I overheard Aretha Franklin singing ‘Respect’ while I was waiting on the tee box the other day. When the song was released in 1967, of course, there were no remote speakers, no blue tooths (blue teeth?) and no ear buds. I did have a recording of the song on 8 Track, though and played it religiously in my 1964 Plymouth Valiant on the way to the U of M.
The USGA policy on playing music on the golf course is all about showing “a little respect. Just a little bit”.Read More>>
In a decision based on Rule 14-3 The USGA declares listening to music to be against the rules in certain circumstances:
Rule 14-3a states that a player may not use any artificial device or unusual equipment that “might assist him making a stroke or in his play.” Listening to music or a broadcast while making a stroke or for a prolonged period might assist the player in his play, for example, by eliminating distractions or promoting a good tempo. Therefore, the use of an artificial device to listen to music or a broadcast, whether or not through headphones, while making a stroke or for a prolonged period of time during a stipulated round is a breach of Rule 14-3.
It’s also against the rules to use ear buds to block out noise.
It is OK to listen to music when you’re walking up to the tee or down the fairway to the ball, but be aware of where you and RESPECT those around you, both with volume and choice of music. (It’s definitely uncool to use country or rap music to try and get into your opponent’s ‘kitchen’).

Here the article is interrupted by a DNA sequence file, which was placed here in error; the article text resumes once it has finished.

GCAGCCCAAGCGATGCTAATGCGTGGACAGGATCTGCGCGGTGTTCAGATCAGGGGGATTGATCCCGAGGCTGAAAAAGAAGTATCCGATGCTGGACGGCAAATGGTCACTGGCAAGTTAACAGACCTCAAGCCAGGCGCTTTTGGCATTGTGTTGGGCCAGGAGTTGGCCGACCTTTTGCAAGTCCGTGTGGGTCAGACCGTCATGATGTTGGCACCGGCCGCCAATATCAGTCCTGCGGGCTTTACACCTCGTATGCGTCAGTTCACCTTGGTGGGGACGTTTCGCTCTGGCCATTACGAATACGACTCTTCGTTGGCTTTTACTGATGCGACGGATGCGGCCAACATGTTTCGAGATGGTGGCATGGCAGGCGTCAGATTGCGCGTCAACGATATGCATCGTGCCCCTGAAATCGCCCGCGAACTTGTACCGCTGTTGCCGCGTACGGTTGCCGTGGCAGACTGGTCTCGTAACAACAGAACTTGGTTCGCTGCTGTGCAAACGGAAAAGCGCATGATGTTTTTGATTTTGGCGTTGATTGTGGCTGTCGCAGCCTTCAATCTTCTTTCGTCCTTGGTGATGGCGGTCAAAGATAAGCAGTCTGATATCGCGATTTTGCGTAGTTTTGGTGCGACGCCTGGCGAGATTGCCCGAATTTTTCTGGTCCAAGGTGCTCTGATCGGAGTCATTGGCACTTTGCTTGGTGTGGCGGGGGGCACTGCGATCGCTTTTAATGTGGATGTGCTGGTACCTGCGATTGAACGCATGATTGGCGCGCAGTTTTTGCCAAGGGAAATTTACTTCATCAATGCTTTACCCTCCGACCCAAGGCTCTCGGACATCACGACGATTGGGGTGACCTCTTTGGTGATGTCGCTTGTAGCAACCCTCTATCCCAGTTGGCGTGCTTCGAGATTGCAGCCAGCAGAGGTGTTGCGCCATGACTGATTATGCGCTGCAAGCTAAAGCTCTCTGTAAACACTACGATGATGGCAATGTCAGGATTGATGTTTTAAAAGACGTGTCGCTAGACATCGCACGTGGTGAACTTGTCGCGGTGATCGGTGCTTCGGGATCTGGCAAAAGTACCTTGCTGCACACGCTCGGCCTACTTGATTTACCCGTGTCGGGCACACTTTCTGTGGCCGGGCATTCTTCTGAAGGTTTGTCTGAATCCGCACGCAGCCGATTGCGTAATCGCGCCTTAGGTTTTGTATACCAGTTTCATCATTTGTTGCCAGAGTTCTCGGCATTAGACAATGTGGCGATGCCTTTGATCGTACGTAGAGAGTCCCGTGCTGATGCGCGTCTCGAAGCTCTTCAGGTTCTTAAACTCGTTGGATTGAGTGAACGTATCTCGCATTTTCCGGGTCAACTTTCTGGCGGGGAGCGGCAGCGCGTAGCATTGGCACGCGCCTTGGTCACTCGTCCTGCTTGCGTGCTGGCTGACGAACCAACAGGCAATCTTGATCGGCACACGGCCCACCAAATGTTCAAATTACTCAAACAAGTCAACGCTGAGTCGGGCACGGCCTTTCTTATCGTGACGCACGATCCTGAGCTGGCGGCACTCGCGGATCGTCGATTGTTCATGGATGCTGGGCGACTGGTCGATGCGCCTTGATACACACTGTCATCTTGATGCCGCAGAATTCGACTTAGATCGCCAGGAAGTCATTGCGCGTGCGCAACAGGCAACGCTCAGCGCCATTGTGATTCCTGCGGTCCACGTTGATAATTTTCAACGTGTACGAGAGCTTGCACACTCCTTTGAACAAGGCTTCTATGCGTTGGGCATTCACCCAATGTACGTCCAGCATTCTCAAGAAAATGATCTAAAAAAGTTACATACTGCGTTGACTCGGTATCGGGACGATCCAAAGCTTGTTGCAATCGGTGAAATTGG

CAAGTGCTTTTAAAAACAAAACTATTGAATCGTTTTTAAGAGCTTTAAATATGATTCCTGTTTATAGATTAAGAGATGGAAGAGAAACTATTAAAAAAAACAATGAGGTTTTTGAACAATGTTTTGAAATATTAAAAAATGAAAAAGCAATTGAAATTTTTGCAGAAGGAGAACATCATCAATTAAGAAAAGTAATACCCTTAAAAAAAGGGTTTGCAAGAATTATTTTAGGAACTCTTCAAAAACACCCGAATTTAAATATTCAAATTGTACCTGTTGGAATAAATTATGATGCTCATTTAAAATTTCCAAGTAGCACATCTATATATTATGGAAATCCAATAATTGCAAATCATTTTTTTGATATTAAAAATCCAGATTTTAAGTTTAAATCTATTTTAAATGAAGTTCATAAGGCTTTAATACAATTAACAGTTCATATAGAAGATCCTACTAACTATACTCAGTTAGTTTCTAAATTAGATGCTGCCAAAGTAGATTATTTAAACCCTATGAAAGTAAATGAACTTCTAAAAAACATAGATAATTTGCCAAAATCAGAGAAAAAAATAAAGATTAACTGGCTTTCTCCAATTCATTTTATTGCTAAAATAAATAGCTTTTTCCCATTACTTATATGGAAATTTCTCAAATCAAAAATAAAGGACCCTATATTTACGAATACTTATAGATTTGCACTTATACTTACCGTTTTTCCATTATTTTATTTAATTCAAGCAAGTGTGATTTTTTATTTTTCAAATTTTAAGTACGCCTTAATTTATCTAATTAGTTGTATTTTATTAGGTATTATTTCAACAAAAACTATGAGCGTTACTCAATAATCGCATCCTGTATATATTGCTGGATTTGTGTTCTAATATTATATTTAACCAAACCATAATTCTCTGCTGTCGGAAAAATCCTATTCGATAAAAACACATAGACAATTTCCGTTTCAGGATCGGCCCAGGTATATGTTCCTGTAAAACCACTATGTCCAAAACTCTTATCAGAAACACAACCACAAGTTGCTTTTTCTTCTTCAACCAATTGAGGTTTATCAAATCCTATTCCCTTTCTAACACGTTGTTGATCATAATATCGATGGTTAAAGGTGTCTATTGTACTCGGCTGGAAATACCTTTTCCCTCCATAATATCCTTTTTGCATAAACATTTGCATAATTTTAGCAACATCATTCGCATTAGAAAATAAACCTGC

And speaking of a culture of respect, that’s the driving force behind all of the club policies around cell phones, pace of play and late arrival for tee times.
Cell phones –cell phones are to be either turned off or set on silent mode in the clubhouse or on the course. Step out of the Members Dining Room or off the Terrace when taking a call.
Pace of Play –Niakwa has committed to maintaining a four hour pace of play. This year the average pace of play has been under four hours, although there have been a few exceptions. Again, it’s about respecting your peers. A couple of weeks ago I had a member tell me he should be able to take as long as he wants on the course, because he only plays once a week. No. That same day I had a discussion with a member who had picked up his son from school, met his wife and had the family game he had been promising all summer. This member only plays half a dozen games a year and his family was unable to complete their round because of darkness and the slow play of the Mr. Once-a-Week in front of them.
Late Arrival – I’ve seen some etiquette breeches this year displayed by Members arriving late for their tee times. If you’re late you have three alternatives (and there are many good reasons for being late – work traffic etc. – it happens). If your group has already teed off you can get the pro shop to drive you out on the course, or you can run and catch up. If your group is waiting, and the group behind is ready to play they have priority and you’ll have to wait for the starter to fit you in. If the group behind isn’t ready to tee off, or there is a gap on the tee sheet, your group can go once you arrive.
If your group is on the first green or second tee, it’s not OK to give them a holler and play the first hole by yourself when the next group is ready to go. Get a ride and catch up.
Golf etiquette is all about respect. Niakwa Members overwhelmingly demonstrate and support a Culture of Respect. It’s an integral part of what makes our Club the first rate club it is.